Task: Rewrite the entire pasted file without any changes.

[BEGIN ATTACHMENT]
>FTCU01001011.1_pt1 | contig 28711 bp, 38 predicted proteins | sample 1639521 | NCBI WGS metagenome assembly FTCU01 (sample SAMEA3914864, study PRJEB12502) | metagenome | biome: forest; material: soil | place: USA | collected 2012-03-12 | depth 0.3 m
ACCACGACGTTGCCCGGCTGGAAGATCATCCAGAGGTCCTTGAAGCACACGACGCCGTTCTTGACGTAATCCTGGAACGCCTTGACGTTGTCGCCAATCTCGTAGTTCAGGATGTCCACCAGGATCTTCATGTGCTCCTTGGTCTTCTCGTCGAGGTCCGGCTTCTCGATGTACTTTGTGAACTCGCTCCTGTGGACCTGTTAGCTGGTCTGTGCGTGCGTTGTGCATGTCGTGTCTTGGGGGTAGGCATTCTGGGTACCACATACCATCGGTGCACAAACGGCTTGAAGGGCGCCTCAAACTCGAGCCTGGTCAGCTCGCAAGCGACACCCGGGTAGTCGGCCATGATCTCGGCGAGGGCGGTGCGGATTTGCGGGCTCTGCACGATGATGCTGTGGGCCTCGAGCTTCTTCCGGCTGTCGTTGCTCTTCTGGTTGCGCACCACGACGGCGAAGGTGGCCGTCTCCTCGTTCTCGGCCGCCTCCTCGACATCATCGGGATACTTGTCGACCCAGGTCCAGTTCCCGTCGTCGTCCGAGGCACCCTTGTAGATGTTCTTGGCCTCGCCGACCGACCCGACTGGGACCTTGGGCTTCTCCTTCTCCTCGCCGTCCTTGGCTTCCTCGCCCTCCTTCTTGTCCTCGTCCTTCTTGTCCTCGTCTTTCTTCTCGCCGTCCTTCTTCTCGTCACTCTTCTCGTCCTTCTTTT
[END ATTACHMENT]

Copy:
>FTCU01001011.1_pt1 | contig 28711 bp, 38 predicted proteins | sample 1639521 | NCBI WGS metagenome assembly FTCU01 (sample SAMEA3914864, study PRJEB12502) | metagenome | biome: forest; material: soil | place: USA | collected 2012-03-12 | depth 0.3 m
ACCACGACGTTGCCCGGCTGGAAGATCATCCAGAGGTCCTTGAAGCACACGACGCCGTTCTTGACGTAATCCTGGAACGCCTTGACGTTGTCGCCAATCTCGTAGTTCAGGATGTCCACCAGGATCTTCATGTGCTCCTTGGTCTTCTCGTCGAGGTCCGGCTTCTCGATGTACTTTGTGAACTCGCTCCTGTGGACCTGTTAGCTGGTCTGTGCGTGCGTTGTGCATGTCGTGTCTTGGGGGTAGGCATTCTGGGTACCACATACCATCGGTGCACAAACGGCTTGAAGGGCGCCTCAAACTCGAGCCTGGTCAGCTCGCAAGCGACACCCGGGTAGTCGGCCATGATCTCGGCGAGGGCGGTGCGGATTTGCGGGCTCTGCACGATGATGCTGTGGGCCTCGAGCTTCTTCCGGCTGTCGTTGCTCTTCTGGTTGCGCACCACGACGGCGAAGGTGGCCGTCTCCTCGTTCTCGGCCGCCTCCTCGACATCATCGGGATACTTGTCGACCCAGGTCCAGTTCCCGTCGTCGTCCGAGGCACCCTTGTAGATGTTCTTGGCCTCGCCGACCGACCCGACTGGGACCTTGGGCTTCTCCTTCTCCTCGCCGTCCTTGGCTTCCTCGCCCTCCTTCTTGTCCTCGTCCTTCTTGTCCTCGTCTTTCTTCTCGCCGTCCTTCTTCTCGTCACTCTTCTCGTCCTTCTTTT